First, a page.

Study 5 was a web-based investigation of adults. Respondents were asked to imagine a hypothetical negotiation with a job candidate. The candidate was interested in a position that would last at least two years, but the respondents knew the job would be eliminated after six months. How likely were the respondents to mention this fact if the potential employee asked about job security? Respondents described their social class as well as their attitudes toward self-interest versus the welfare of others. The researchers interpreted a self-interested attitude as the endorsement of greed, a point to which I will return. But in the meanwhile, the results were straight-forward: Higher social class respondents were less likely to tell the job candidate the truth, and this was partly accounted for by their endorsement of self-interest as morally justified.

Study 6 was another on-line investigation of adults, who were invited to participate in a game of chance. Respondents were asked to score themselves and report their results. The game was actually rigged so that everyone did the same. Respondents who reported that they did better than they possibly could have done were therefore designated as having cheated, and again, those of higher social class were more likely to cheat, and this was partly accounted for by their endorsement of self-interest as morally justified.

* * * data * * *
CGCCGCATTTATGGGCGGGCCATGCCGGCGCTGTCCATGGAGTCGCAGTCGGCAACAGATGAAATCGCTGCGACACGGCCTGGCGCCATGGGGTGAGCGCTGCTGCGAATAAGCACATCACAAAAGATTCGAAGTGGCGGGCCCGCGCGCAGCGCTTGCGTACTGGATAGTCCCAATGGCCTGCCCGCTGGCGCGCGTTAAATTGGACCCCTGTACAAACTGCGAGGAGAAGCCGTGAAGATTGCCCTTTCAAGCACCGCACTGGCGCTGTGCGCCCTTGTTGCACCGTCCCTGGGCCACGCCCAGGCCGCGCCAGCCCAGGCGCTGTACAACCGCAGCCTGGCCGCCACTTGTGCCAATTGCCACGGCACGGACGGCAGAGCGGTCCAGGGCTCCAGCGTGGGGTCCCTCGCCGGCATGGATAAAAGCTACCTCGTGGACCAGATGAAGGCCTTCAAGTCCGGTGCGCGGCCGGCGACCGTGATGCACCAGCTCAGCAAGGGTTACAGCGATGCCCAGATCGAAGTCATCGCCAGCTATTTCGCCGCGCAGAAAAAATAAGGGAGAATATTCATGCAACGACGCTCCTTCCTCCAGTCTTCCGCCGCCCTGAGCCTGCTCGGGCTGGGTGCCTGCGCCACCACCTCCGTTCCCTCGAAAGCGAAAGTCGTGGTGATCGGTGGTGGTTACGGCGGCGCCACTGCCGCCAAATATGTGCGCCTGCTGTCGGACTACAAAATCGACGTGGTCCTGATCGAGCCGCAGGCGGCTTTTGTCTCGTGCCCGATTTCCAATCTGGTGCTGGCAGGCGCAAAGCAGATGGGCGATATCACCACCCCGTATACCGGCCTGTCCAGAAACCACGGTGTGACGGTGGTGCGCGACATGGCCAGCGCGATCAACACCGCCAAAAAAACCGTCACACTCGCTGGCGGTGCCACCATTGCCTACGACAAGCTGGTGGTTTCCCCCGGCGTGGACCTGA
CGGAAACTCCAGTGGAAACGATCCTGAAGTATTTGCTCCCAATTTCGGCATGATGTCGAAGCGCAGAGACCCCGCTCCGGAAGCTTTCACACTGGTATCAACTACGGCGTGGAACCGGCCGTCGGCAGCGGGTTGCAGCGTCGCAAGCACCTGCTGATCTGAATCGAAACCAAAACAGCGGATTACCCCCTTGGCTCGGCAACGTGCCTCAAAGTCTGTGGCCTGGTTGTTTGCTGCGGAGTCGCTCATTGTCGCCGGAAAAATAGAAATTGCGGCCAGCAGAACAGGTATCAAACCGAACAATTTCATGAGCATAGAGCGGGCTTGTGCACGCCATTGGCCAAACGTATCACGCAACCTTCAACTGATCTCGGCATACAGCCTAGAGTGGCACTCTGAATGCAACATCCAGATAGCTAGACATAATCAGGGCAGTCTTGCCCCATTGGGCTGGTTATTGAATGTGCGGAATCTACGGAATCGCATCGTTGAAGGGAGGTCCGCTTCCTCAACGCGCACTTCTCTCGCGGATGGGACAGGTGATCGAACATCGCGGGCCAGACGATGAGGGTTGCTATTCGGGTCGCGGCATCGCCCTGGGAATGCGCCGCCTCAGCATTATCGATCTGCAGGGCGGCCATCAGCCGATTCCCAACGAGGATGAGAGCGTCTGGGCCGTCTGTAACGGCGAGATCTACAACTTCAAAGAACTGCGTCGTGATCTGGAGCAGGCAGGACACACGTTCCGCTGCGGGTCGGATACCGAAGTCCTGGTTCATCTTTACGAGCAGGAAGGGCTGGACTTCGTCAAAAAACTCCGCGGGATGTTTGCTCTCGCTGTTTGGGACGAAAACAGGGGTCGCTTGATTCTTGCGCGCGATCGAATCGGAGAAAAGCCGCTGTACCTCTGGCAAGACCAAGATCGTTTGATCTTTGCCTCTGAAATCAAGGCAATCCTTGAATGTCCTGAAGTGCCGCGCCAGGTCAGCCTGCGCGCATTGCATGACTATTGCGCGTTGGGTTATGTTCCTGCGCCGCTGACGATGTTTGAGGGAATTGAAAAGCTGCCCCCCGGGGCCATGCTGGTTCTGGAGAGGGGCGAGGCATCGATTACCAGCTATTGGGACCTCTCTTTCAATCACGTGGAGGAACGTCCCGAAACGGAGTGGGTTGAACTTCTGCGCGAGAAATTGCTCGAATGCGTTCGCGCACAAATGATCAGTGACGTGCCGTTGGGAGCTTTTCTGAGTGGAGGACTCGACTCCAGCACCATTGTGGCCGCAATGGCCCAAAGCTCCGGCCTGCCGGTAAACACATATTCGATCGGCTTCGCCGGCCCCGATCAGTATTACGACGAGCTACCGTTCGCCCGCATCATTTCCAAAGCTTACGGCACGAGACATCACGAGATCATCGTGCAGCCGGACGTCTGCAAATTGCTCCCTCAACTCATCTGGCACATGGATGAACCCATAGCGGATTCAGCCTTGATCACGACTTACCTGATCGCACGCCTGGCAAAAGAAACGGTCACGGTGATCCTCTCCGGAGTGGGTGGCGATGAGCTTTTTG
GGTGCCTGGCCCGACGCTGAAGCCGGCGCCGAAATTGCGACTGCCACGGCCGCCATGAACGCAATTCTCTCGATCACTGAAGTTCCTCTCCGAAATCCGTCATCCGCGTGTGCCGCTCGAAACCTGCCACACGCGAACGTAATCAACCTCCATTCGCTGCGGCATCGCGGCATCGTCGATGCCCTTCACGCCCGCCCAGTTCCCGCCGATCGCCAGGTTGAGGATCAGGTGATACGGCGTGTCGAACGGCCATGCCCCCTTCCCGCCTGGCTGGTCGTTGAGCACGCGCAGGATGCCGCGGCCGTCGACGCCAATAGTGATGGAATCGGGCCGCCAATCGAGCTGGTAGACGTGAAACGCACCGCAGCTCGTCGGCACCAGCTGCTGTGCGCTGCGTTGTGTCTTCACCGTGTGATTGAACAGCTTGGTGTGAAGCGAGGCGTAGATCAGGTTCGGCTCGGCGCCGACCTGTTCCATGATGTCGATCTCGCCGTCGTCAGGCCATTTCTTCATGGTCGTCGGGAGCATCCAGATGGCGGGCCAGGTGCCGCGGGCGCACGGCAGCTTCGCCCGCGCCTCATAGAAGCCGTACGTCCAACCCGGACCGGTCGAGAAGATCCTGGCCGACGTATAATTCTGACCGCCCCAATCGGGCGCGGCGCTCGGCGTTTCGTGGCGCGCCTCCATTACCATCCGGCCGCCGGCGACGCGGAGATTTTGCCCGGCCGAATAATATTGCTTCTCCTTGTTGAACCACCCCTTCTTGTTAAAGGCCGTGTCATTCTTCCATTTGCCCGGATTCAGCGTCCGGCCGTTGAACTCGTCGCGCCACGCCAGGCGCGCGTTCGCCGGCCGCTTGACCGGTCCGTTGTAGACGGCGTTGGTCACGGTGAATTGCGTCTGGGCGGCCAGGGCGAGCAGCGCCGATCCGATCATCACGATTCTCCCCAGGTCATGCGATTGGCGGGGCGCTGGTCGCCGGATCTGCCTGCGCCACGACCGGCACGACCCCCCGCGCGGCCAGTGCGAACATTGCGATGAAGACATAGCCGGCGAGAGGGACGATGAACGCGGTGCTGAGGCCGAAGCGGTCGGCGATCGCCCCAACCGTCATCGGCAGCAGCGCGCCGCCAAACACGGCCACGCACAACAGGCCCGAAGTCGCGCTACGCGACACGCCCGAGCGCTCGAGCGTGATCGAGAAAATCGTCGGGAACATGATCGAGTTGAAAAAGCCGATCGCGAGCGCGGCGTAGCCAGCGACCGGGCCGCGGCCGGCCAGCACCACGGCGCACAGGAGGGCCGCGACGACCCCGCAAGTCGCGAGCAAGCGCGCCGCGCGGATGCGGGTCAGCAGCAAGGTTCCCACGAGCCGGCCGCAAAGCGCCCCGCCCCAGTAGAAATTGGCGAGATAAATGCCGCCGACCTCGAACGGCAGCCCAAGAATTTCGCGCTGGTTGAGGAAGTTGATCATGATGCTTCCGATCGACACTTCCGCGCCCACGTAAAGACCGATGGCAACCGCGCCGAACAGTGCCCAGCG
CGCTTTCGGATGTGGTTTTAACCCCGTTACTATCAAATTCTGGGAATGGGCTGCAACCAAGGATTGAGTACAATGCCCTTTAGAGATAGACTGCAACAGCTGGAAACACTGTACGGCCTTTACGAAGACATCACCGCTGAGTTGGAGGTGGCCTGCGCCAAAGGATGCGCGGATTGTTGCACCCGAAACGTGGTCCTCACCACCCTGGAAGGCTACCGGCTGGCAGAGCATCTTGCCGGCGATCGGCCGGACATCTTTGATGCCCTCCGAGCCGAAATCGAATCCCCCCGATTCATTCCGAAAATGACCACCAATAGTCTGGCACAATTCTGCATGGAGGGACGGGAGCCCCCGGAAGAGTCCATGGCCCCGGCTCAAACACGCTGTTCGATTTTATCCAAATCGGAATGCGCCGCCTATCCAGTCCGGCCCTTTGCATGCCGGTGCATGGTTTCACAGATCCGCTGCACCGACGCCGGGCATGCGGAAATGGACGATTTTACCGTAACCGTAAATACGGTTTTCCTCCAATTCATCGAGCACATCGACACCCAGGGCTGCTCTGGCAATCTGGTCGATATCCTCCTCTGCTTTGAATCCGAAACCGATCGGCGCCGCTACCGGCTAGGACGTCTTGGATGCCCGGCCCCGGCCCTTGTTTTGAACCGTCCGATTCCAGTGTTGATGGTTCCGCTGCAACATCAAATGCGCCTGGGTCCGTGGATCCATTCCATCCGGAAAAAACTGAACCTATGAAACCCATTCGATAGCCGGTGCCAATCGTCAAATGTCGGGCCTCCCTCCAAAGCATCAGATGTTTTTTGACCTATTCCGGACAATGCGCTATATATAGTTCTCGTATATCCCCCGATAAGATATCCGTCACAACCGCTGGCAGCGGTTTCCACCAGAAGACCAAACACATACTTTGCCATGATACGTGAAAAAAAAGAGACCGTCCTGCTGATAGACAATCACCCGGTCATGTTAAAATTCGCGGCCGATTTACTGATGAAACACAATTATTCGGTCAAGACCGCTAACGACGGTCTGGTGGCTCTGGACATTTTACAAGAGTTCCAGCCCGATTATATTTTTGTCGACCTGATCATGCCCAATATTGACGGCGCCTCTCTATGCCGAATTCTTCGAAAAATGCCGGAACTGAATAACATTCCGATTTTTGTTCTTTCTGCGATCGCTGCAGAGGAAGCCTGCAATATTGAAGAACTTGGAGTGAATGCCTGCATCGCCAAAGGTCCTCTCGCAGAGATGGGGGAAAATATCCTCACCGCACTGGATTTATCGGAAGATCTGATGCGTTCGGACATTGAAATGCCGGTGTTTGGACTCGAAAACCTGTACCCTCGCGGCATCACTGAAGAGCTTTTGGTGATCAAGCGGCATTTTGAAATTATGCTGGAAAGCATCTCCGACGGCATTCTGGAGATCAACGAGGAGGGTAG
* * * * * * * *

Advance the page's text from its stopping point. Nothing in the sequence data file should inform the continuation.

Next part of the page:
Study 7 was yet another on-line experiment that put adult participants in one of two conditions. In the first, they were asked to think of ways that greed (self-interest) was good, and in the second, they were simply asked to think of the things they do in a typical day. All respondents were then presented with a list of unethical behaviors at work, like making personal long-distance phone calls, giving store merchandise away to friends, misleading customers about the actual cost of products, and so on. How likely would it be that a respondent do these sorts of things? In the neutral condition, higher social class individuals were more likely to endorse unethical behavior than were lower social class individuals. And “priming” lower social class individuals to think of self-interest as good led them to endorse unethical behavior at the same level as higher social class individuals.

These findings are not only interesting but also worthy of attention because they all point to the same conclusion. So what do they mean?

First, a caveat is in order, one acknowledged by Piff and colleagues. Although all of the outcome measures entailed “bad” (AKA unethical) behavior, there are nonetheless degrees of bad behavior, and this research did not sample the full range. Failing to yield the right of way at an intersection or not acknowledging an incorrectly scored exam is not the same thing as physically assaulting someone or robbing someone at gunpoint. Had these sorts of behaviors been examined in this line of research, one suspects that the results might have been different.

Indeed, the sorts of behavior studied by Piff and colleagues for the most part entailed harm done diffusely or at a distance, literal or metaphorical. For example, Study 4 did not require participants to pry candy out of the hands of children. Harm spread over many or harm done at a distance is still unethical but probably easier for most of us to do and to justify, no matter our social class (Kish-Gephart, Harrison, & Treviño, 2010).